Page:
• In 1965, Tudor enhances its quality image by becoming the exclusive large automotive OEM brands including Ford, Peug• eot and Renault.
  • About 1967, the Florival plant had around 600 workers. It produced 4.000 accumulators a day. A car on two in Belgium runs with a Tudor accumulator.[5]

Two successive recessions[edit]

The 1974 recession was keenly felt. The first half of 1981 was characterized by a new crisis resulting in technical unemployment and a deficit. In 1982, the plant underwent thirteen days strike while production was one million pieces per year. The company suffered from the global overcapacity in the starter battery, which represented 65% of revenues.

The goal was to reduce this proportion to 50%. Sales were divided between Germany, Benelux and France, with a predominance of the French market. The competition was Japanese, but also Europe with the establishment of a major General Motors production plant in Sarreguemines. The lifetime of the batteries significantly lengthened, and replacements became less frequent.[6]

Additional investment[edit]

A continuous casting installation of grids, representing an investment of one million dollars, was commissioned in 1982. At the trays, antique ebony gave way to lighter and more resistant polymers. The stationary battery was the subject of high demand in the area of preventing interruptions (telephone exchanges, operating rooms, computer rooms). Batteries handling equipment however accounted for 70% of turnover of industrial battery.[7]

Integration in a global economy[edit]

Eventually, The Florival site suffered from its initial geographical limits. In 1990, the “Société Anonyme Tudor accumulators" was absorbed by the C.E.A.C.(European Accumulators Company) based in Gennevilliers (France) which was a French-Italian company. C.E.A.C., well-known for its Fulmen brand, thus became also owner of the Tudor brand in some country. The production activities of the Florival site were reduced gradually.

In October 1994, Exide Technologies took over the “Societad Española del Accumulador Tudor”. The Spanish company was, with Tudor India and Tudor Swedish, one of the last social reasons to keep using Tudor brand. In 1995 Exide Technologies also took C.E.A.C. The Florival site became a distribution center.[8]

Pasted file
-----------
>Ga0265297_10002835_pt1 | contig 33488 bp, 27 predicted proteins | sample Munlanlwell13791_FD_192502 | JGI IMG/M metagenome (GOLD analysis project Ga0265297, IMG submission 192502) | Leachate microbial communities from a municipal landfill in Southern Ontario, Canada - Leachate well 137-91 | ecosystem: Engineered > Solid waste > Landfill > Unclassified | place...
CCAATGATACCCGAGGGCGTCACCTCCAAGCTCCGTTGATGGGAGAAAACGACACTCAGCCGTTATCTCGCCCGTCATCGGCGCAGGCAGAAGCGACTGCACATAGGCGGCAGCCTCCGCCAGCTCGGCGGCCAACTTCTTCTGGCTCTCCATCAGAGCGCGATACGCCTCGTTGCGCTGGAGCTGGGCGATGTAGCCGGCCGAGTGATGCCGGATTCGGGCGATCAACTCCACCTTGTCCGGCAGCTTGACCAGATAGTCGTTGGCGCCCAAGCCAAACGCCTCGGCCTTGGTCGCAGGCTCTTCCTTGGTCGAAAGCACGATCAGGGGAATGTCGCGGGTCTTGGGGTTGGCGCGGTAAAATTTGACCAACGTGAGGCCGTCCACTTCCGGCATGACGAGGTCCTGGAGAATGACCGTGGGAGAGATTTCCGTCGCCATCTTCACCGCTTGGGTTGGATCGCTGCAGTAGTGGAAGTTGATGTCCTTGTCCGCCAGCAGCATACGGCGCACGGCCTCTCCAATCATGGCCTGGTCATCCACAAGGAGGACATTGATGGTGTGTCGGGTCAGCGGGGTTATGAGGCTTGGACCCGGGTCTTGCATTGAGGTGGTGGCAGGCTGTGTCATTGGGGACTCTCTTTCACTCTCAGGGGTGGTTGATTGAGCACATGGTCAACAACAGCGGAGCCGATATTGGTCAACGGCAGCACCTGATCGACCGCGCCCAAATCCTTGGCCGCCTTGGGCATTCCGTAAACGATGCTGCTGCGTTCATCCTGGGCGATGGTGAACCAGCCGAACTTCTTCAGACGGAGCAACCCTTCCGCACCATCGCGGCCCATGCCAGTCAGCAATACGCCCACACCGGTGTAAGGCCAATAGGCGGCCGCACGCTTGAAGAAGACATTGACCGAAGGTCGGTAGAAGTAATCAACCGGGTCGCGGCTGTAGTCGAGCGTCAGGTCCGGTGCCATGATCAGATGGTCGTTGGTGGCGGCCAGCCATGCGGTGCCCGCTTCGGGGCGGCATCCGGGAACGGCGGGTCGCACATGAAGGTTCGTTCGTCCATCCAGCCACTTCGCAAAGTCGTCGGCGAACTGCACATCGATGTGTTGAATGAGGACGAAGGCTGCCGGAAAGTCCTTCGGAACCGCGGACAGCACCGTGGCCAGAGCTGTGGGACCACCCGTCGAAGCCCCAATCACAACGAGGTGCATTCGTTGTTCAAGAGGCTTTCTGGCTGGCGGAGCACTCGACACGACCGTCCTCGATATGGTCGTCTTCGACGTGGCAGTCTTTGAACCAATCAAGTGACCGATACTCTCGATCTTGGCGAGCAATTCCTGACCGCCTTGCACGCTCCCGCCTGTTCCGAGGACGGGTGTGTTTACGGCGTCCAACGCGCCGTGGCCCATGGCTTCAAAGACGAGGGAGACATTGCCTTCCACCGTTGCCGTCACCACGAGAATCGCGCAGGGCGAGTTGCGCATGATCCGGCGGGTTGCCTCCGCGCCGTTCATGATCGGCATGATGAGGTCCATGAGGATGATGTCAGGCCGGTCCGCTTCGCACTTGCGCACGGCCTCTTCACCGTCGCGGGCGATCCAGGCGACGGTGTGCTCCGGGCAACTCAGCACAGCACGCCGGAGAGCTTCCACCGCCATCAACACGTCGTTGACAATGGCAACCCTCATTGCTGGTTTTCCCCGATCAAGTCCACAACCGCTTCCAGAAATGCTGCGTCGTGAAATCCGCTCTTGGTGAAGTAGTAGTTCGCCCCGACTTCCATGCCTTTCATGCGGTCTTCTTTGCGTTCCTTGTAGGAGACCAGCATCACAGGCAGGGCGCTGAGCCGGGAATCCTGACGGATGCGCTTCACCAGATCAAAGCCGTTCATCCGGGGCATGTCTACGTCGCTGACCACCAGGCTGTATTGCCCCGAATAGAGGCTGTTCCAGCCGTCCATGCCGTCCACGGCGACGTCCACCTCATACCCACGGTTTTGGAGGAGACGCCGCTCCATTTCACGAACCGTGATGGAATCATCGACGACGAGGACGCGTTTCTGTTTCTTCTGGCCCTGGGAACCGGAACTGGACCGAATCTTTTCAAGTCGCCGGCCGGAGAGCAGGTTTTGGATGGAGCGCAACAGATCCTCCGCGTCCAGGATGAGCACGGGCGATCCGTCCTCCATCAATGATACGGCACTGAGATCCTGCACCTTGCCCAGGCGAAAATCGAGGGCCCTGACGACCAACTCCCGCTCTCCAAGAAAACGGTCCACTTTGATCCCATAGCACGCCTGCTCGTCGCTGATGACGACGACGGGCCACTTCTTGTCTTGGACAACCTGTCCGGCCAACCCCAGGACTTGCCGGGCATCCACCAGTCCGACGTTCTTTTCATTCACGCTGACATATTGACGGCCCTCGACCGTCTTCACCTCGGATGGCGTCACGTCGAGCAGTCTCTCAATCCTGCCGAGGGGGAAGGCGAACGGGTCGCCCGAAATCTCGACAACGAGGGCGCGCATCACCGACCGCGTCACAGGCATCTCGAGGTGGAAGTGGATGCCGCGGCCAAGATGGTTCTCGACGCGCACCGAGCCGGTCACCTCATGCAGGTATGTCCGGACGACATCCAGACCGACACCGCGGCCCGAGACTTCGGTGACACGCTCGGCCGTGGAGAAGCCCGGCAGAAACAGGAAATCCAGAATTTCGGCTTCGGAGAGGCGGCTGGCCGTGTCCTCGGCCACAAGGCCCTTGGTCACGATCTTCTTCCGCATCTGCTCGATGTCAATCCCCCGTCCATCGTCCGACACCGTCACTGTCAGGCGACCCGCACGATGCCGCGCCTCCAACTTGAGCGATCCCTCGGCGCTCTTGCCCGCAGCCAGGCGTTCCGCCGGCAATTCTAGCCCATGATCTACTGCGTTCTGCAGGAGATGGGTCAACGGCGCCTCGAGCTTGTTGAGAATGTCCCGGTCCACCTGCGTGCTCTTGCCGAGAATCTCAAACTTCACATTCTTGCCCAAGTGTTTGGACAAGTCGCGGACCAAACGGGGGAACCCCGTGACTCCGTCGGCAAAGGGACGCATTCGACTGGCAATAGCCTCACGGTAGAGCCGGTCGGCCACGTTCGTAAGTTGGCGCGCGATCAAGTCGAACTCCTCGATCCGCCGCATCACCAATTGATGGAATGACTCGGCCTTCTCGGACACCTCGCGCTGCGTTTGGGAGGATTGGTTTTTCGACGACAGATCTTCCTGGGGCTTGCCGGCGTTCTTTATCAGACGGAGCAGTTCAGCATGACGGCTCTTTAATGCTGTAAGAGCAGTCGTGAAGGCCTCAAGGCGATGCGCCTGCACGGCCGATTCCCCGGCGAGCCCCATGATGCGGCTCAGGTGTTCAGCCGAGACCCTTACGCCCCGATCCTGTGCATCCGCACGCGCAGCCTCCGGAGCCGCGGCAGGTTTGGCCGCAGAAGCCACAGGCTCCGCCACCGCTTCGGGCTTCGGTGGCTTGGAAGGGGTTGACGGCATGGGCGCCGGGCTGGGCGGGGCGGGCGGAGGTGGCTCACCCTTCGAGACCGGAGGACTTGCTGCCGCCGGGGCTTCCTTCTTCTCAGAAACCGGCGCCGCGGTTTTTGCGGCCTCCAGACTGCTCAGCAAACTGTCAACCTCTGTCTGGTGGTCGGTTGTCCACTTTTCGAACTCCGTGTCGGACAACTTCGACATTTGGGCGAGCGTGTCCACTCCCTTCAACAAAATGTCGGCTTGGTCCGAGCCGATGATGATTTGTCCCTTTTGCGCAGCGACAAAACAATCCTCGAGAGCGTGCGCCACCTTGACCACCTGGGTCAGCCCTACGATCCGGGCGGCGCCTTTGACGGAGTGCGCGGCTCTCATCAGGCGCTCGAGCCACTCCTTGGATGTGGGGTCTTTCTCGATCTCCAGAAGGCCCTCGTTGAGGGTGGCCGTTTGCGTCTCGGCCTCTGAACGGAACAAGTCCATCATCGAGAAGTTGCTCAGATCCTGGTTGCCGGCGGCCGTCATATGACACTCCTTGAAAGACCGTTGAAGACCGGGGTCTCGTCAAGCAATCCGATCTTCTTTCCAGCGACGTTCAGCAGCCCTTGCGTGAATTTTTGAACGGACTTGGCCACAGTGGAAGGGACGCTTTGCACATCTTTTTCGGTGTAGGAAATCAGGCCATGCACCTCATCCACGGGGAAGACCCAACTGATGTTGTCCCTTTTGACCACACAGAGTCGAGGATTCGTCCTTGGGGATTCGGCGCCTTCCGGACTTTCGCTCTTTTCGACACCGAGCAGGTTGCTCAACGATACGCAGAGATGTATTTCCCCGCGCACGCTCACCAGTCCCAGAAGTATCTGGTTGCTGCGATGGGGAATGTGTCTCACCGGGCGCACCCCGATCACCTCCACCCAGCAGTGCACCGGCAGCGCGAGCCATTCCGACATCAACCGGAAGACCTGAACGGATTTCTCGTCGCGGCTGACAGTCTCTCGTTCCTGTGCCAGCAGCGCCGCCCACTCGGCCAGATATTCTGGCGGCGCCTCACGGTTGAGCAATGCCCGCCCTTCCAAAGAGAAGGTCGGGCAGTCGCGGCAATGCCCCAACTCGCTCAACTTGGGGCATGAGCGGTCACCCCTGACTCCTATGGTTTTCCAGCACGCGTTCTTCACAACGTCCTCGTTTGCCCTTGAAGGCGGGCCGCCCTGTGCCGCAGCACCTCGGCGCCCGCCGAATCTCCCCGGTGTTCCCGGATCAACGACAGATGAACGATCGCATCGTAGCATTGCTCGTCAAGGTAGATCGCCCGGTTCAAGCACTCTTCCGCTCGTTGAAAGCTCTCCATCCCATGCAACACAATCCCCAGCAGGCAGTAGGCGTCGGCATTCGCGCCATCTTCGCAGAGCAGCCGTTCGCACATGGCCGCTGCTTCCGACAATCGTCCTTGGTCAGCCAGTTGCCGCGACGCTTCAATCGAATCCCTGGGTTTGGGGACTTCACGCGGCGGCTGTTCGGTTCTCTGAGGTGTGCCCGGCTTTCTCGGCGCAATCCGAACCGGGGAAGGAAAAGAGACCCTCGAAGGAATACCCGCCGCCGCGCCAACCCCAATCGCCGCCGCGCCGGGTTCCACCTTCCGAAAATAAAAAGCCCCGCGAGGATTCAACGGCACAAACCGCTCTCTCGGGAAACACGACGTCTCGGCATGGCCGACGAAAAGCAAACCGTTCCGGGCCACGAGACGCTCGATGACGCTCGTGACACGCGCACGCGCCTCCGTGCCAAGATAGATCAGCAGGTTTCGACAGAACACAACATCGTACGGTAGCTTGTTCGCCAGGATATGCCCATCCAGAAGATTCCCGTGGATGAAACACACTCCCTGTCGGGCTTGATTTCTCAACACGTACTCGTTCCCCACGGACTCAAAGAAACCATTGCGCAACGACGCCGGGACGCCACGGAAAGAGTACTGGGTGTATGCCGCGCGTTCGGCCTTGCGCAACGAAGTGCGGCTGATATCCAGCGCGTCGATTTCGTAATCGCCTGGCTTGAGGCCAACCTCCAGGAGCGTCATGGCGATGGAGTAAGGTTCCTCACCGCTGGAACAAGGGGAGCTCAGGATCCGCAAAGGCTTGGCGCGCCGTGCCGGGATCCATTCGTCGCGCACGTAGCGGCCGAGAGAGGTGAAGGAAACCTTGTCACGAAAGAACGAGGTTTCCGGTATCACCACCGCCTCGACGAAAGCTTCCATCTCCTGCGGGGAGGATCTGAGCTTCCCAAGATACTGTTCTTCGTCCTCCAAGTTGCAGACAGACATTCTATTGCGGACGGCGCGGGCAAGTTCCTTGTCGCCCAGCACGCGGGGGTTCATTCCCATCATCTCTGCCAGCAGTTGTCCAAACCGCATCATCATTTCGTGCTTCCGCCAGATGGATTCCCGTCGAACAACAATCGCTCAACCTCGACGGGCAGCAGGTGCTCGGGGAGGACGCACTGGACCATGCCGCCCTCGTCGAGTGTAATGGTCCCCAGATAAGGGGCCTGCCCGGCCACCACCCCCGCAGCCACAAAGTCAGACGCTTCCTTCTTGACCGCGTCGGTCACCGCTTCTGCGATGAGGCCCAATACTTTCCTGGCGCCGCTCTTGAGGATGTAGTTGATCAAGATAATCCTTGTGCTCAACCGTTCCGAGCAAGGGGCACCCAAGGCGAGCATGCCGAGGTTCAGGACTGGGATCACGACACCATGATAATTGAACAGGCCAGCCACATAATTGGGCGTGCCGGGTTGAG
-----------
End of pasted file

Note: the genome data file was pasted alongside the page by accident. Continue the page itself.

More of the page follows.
References[edit]

  1. ^ a b c The batterie story. Belgium: Tudor Accumulator. 1980–1990. 
  2. ^ Tudor starts to speak spanish. Spain. 2000. p. 18. 
  3. ^ The first great challange. Spain. p. 40. 
  4. ^ Activité au Benelux, Chapitre 13. Belium. p. 3. 
  5. ^ Activité au Benelux, Chapitre 13. Belgium. p. 8. 
  6. ^ Activité au Benelux. Belgium. p. 9. 
  7. ^ Activité au Benelux, Chapitre 13. Belgium. p. 9. 
  8. ^ Activité au Benelux, Chapitre 13. Belgium. p. 13. 

Further reading[edit]

  • Batteries Tudor Marathon. Notice pour distributeurs, publish around 1967 (French)
  • Belgium Industries Illustrated Encyclopedia, Editor J. Rozez, 1929 (French)
  • Du plomb au plastique : magazine Tendances, Tony Coenjaerts, April 22th 1982, p. 55-61 (French)
  • La Poudrerie à Kockelscheuer. Un siècle d’histore d’une société et d’un terroir industriel, Jean-Marie Majerus, Kockelscheuer, 2006 (French)
  • Tudor Accumulators, A Profile. A report prepared for ESB Incorporated, November 28 1977, 14 pages (English)
  • The “Tudor Company”, October 1986 presentation with 45 slides (archives Dominique Laval) (English)

External links[edit]